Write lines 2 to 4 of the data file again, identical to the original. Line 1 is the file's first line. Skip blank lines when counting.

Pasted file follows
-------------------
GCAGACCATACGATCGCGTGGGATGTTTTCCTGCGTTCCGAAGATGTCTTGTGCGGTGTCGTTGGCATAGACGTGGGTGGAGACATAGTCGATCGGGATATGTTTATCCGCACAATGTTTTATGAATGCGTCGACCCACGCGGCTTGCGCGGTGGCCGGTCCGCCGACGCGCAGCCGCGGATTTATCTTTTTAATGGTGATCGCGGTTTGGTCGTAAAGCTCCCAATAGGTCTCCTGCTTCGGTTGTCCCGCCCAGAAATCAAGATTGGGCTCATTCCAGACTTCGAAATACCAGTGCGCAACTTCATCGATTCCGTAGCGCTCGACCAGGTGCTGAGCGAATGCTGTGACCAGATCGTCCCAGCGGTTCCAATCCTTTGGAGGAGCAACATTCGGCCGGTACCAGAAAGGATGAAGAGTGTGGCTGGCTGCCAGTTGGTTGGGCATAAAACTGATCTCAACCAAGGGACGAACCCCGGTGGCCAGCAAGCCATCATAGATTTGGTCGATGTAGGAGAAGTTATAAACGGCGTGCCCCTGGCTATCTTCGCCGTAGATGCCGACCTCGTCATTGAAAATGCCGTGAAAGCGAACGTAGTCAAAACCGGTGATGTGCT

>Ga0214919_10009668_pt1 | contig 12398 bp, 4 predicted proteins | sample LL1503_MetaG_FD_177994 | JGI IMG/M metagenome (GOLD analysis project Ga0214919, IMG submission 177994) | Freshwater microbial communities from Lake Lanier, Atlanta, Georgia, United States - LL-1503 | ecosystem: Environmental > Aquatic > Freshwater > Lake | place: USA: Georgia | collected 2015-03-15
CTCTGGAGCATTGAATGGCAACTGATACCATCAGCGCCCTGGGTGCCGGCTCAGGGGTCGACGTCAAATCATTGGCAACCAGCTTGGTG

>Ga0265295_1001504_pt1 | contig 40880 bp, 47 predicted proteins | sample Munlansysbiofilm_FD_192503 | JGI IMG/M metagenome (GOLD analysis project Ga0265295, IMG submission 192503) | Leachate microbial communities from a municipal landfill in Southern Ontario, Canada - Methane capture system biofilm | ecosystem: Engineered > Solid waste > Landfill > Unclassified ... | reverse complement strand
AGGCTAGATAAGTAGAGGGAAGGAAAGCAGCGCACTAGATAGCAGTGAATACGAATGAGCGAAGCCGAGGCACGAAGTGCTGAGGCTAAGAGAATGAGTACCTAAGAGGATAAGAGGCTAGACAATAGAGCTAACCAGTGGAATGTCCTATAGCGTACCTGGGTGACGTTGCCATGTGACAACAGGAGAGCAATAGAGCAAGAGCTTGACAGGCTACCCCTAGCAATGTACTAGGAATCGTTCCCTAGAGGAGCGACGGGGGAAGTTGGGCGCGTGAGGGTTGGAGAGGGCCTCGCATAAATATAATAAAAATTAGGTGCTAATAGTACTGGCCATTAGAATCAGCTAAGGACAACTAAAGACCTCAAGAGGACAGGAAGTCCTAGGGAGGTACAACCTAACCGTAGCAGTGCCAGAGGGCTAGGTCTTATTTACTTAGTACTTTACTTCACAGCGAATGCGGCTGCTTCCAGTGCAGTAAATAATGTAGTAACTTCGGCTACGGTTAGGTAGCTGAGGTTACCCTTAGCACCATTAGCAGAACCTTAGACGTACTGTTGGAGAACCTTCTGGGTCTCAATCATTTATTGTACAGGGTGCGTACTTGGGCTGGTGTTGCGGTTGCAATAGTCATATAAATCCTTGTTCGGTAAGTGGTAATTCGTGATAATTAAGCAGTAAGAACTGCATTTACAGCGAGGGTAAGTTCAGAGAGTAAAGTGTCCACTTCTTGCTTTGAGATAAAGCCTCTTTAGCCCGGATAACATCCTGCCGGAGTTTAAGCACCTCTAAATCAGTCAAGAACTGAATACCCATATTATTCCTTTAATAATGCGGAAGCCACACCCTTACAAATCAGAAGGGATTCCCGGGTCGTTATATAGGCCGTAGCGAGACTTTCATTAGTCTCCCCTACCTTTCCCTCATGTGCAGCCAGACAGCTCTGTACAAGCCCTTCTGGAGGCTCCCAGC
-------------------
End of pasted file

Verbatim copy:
>Ga0214919_10009668_pt1 | contig 12398 bp, 4 predicted proteins | sample LL1503_MetaG_FD_177994 | JGI IMG/M metagenome (GOLD analysis project Ga0214919, IMG submission 177994) | Freshwater microbial communities from Lake Lanier, Atlanta, Georgia, United States - LL-1503 | ecosystem: Environmental > Aquatic > Freshwater > Lake | place: USA: Georgia | collected 2015-03-15
CTCTGGAGCATTGAATGGCAACTGATACCATCAGCGCCCTGGGTGCCGGCTCAGGGGTCGACGTCAAATCATTGGCAACCAGCTTGGTG

>Ga0265295_1001504_pt1 | contig 40880 bp, 47 predicted proteins | sample Munlansysbiofilm_FD_192503 | JGI IMG/M metagenome (GOLD analysis project Ga0265295, IMG submission 192503) | Leachate microbial communities from a municipal landfill in Southern Ontario, Canada - Methane capture system biofilm | ecosystem: Engineered > Solid waste > Landfill > Unclassified ... | reverse complement strand